[EDITORIALS] Now It's Washington's TurnKim Jong-il, National Defense Commission chairman of North Korea, has said his country's moratorium on missile tests would last until 2003, that North Korea would resume dialogue with the United States and he would visit South Korea. These announcements are encouraging signs for peace on the Korean Peninsula. The reaction of the Bush administration is being watched with keen interest as Mr. Kim has conveyed his messages through conversations with visiting Swedish prime minister and European Council president, Goeran Persson, which adds weight and credibility of his words.
It is hoped that the Bush administration would complete its review on North Korea policy as soon as possible and proceed with practical and constructive negotiations with the North. The United States may feel uneasy that Mr. Kim has taken out an appeasement policy that could negate the U.S. logic behind a missile defense system. However, as Mr. Persson said, "the ball is now in the American court." North Korea experts say the Pyongyang's missile tests moratorium could be seen in two ways: a move to hasten the resumption of dialogue with the United States and as a threat to test missiles if negotiations are not fruitful. Moreover, the United States could indeed think that its relationship with the North had regressed because the North says missile exports are just a matter of trade. The United States should take Mr. Kim's words as a desire to resume dialogue and resume negotiations as soon as possible on the basis of the Clinton administration's North Korea policy. The North should understand that its national security can be secured only when it improves its relationship with the United States and actively engage in negotiations with Washington.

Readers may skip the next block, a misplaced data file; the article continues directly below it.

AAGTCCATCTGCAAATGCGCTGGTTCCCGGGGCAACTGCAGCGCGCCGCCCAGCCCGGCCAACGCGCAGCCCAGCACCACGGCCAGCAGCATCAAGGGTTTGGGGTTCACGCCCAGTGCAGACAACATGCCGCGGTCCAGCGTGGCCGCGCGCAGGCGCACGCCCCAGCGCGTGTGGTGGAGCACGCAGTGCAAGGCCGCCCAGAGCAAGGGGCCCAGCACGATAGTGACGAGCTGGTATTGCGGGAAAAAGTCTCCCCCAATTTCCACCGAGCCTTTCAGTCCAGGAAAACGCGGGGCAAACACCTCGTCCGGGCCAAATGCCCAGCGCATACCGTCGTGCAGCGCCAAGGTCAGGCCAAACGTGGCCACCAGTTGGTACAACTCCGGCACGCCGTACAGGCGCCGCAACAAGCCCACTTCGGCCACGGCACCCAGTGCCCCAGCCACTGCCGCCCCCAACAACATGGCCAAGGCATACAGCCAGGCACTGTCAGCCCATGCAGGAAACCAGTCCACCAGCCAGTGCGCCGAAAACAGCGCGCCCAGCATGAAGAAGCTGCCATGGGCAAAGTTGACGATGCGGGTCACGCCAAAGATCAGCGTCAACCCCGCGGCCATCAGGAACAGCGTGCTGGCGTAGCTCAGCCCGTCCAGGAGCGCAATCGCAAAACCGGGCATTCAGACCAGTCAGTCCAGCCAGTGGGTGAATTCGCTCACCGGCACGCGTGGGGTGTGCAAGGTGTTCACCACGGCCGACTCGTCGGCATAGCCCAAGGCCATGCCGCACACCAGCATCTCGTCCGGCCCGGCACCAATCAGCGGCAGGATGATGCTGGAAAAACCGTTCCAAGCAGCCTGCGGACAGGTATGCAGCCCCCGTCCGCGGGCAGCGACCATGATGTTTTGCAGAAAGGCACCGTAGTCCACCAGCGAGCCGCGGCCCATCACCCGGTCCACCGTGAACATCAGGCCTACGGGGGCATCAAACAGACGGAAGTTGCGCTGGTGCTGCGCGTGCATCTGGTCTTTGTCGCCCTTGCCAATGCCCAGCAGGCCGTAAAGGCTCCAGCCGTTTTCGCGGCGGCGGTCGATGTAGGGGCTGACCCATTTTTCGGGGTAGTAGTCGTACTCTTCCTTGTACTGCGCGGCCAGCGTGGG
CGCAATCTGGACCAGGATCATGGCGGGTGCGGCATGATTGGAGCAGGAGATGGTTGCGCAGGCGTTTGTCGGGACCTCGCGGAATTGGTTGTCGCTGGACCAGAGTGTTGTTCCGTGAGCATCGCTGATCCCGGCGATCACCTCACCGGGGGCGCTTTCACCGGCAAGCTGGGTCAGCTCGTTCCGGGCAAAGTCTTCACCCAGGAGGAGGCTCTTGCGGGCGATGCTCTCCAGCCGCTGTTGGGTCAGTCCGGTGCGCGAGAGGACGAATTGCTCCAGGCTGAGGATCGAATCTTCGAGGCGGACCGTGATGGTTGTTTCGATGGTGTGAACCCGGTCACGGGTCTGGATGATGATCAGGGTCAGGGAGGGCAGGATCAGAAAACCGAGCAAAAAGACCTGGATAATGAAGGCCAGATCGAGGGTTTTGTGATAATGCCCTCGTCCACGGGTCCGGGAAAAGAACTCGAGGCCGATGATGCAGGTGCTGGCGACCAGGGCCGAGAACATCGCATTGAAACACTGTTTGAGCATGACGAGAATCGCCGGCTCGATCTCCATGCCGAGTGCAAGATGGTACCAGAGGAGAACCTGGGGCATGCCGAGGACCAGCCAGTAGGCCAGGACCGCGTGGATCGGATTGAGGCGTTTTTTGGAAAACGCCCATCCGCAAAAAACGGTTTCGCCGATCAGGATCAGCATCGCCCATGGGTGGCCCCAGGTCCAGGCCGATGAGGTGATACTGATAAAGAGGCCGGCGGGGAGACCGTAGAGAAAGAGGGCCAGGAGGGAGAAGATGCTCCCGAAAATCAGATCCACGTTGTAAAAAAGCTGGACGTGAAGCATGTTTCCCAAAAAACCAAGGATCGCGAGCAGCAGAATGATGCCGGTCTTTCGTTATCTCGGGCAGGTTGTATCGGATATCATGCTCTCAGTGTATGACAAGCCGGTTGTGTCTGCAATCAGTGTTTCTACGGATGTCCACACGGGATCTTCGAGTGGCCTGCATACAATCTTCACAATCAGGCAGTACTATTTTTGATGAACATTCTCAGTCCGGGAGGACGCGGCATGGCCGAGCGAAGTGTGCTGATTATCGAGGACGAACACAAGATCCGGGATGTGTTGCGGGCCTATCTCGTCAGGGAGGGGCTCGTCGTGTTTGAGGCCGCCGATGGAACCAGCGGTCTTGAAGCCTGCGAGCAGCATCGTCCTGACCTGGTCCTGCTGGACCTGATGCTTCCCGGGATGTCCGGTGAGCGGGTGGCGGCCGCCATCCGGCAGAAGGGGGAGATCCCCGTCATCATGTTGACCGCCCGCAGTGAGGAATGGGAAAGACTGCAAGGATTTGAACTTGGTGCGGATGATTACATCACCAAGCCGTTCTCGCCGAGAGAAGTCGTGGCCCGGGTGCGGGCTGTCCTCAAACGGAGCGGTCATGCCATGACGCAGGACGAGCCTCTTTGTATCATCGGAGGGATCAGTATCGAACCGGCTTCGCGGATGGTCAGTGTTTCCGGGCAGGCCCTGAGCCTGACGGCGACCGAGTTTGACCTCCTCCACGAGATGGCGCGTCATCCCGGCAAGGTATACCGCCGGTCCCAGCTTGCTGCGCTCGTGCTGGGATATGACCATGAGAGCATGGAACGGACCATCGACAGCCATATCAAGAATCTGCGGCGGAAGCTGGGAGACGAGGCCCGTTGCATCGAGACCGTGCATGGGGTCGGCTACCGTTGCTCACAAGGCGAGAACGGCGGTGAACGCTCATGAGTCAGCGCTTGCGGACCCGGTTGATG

Mr. Kim must also show his will to reconcile by keeping his promise to visit Seoul. It is unreasonable that the North urges us to cooperate with it while Mr. Kim insists his visit to Seoul is connected to the U.S. policy on North Korea. That may be why Mr. Persson advised Mr. Kim to "decide independently on a Seoul visit." His visit to the South would demonstrate the changes in the North and work positively in improving relations between Washington and Pyongyang.